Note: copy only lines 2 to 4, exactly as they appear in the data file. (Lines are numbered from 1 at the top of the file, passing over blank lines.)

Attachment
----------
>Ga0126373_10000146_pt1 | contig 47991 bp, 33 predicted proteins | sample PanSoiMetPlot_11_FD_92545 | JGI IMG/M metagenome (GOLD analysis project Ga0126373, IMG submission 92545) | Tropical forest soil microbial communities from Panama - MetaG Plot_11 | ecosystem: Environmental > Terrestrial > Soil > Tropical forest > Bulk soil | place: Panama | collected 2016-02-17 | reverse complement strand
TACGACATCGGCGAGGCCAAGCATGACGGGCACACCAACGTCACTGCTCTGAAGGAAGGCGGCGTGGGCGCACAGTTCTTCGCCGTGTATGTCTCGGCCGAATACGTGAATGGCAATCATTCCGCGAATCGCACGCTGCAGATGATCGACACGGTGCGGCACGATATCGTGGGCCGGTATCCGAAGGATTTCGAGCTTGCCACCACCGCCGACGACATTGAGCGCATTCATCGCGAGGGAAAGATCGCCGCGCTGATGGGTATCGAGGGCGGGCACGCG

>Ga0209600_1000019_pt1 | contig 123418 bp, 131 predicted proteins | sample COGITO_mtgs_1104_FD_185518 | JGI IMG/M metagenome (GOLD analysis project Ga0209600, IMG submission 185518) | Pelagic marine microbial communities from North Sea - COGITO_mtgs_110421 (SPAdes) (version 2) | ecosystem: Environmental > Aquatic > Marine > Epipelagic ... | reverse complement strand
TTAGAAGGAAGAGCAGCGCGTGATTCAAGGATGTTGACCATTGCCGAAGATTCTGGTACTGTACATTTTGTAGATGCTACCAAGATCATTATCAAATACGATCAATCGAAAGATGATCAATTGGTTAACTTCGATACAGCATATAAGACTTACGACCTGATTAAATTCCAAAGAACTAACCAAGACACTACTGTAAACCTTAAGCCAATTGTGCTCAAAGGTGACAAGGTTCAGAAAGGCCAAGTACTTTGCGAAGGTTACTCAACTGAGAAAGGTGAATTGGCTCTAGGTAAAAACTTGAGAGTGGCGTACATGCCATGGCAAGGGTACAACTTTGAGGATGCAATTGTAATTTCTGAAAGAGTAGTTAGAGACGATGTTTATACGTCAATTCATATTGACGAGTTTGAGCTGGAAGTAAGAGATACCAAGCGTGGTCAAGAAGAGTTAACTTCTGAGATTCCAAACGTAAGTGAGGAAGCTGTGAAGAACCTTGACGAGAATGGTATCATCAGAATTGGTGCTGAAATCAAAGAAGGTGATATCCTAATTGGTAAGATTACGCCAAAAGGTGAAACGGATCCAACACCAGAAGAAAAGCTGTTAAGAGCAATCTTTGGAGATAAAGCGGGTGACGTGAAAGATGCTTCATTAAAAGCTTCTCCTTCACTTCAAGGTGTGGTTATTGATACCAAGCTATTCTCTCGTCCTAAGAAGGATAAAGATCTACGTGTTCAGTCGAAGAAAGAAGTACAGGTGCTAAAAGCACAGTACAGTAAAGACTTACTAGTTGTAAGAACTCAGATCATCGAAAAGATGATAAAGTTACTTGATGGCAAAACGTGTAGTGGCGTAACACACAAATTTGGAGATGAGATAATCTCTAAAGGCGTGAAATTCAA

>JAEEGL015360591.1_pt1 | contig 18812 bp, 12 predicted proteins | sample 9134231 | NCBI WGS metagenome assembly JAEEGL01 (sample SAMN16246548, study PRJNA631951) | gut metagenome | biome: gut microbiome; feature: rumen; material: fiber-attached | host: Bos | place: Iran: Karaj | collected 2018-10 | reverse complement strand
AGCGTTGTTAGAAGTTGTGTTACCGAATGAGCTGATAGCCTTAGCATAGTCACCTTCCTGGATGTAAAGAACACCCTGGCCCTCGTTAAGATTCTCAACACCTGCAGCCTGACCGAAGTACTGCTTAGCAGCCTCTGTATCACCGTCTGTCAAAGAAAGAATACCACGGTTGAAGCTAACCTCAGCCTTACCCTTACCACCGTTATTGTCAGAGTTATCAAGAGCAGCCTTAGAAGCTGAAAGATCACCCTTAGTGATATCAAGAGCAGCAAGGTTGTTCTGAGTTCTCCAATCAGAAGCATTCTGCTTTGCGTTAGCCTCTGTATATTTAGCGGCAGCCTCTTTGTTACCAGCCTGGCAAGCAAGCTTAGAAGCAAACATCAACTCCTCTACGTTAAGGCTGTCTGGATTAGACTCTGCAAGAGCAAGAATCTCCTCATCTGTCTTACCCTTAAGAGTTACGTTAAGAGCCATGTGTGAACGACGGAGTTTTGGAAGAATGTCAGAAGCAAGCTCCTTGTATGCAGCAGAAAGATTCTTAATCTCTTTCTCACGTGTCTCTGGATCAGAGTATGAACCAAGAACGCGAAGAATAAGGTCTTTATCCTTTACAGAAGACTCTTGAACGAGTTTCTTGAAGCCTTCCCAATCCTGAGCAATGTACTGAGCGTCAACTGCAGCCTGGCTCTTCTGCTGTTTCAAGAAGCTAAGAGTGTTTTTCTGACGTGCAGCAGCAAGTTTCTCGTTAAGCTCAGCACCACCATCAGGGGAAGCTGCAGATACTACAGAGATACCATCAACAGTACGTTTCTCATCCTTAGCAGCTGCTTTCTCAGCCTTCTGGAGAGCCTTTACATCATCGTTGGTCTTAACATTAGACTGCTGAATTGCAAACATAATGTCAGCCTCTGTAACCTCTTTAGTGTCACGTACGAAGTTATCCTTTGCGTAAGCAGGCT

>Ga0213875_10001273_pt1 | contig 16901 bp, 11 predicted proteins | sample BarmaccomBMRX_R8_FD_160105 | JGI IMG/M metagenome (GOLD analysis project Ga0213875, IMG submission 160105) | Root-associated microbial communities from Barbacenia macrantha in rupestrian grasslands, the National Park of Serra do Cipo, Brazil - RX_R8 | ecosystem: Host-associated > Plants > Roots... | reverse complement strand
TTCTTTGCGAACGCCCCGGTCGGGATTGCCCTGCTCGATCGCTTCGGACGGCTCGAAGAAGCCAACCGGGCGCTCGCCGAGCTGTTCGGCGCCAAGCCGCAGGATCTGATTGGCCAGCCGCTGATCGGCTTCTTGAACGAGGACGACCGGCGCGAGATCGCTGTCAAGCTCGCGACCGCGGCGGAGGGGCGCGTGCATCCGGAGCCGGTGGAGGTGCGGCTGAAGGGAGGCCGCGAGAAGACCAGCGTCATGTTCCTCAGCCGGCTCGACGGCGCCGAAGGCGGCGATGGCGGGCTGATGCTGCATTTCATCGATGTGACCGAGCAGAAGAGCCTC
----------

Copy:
TACGACATCGGCGAGGCCAAGCATGACGGGCACACCAACGTCACTGCTCTGAAGGAAGGCGGCGTGGGCGCACAGTTCTTCGCCGTGTATGTCTCGGCCGAATACGTGAATGGCAATCATTCCGCGAATCGCACGCTGCAGATGATCGACACGGTGCGGCACGATATCGTGGGCCGGTATCCGAAGGATTTCGAGCTTGCCACCACCGCCGACGACATTGAGCGCATTCATCGCGAGGGAAAGATCGCCGCGCTGATGGGTATCGAGGGCGGGCACGCG

>Ga0209600_1000019_pt1 | contig 123418 bp, 131 predicted proteins | sample COGITO_mtgs_1104_FD_185518 | JGI IMG/M metagenome (GOLD analysis project Ga0209600, IMG submission 185518) | Pelagic marine microbial communities from North Sea - COGITO_mtgs_110421 (SPAdes) (version 2) | ecosystem: Environmental > Aquatic > Marine > Epipelagic ... | reverse complement strand
TTAGAAGGAAGAGCAGCGCGTGATTCAAGGATGTTGACCATTGCCGAAGATTCTGGTACTGTACATTTTGTAGATGCTACCAAGATCATTATCAAATACGATCAATCGAAAGATGATCAATTGGTTAACTTCGATACAGCATATAAGACTTACGACCTGATTAAATTCCAAAGAACTAACCAAGACACTACTGTAAACCTTAAGCCAATTGTGCTCAAAGGTGACAAGGTTCAGAAAGGCCAAGTACTTTGCGAAGGTTACTCAACTGAGAAAGGTGAATTGGCTCTAGGTAAAAACTTGAGAGTGGCGTACATGCCATGGCAAGGGTACAACTTTGAGGATGCAATTGTAATTTCTGAAAGAGTAGTTAGAGACGATGTTTATACGTCAATTCATATTGACGAGTTTGAGCTGGAAGTAAGAGATACCAAGCGTGGTCAAGAAGAGTTAACTTCTGAGATTCCAAACGTAAGTGAGGAAGCTGTGAAGAACCTTGACGAGAATGGTATCATCAGAATTGGTGCTGAAATCAAAGAAGGTGATATCCTAATTGGTAAGATTACGCCAAAAGGTGAAACGGATCCAACACCAGAAGAAAAGCTGTTAAGAGCAATCTTTGGAGATAAAGCGGGTGACGTGAAAGATGCTTCATTAAAAGCTTCTCCTTCACTTCAAGGTGTGGTTATTGATACCAAGCTATTCTCTCGTCCTAAGAAGGATAAAGATCTACGTGTTCAGTCGAAGAAAGAAGTACAGGTGCTAAAAGCACAGTACAGTAAAGACTTACTAGTTGTAAGAACTCAGATCATCGAAAAGATGATAAAGTTACTTGATGGCAAAACGTGTAGTGGCGTAACACACAAATTTGGAGATGAGATAATCTCTAAAGGCGTGAAATTCAA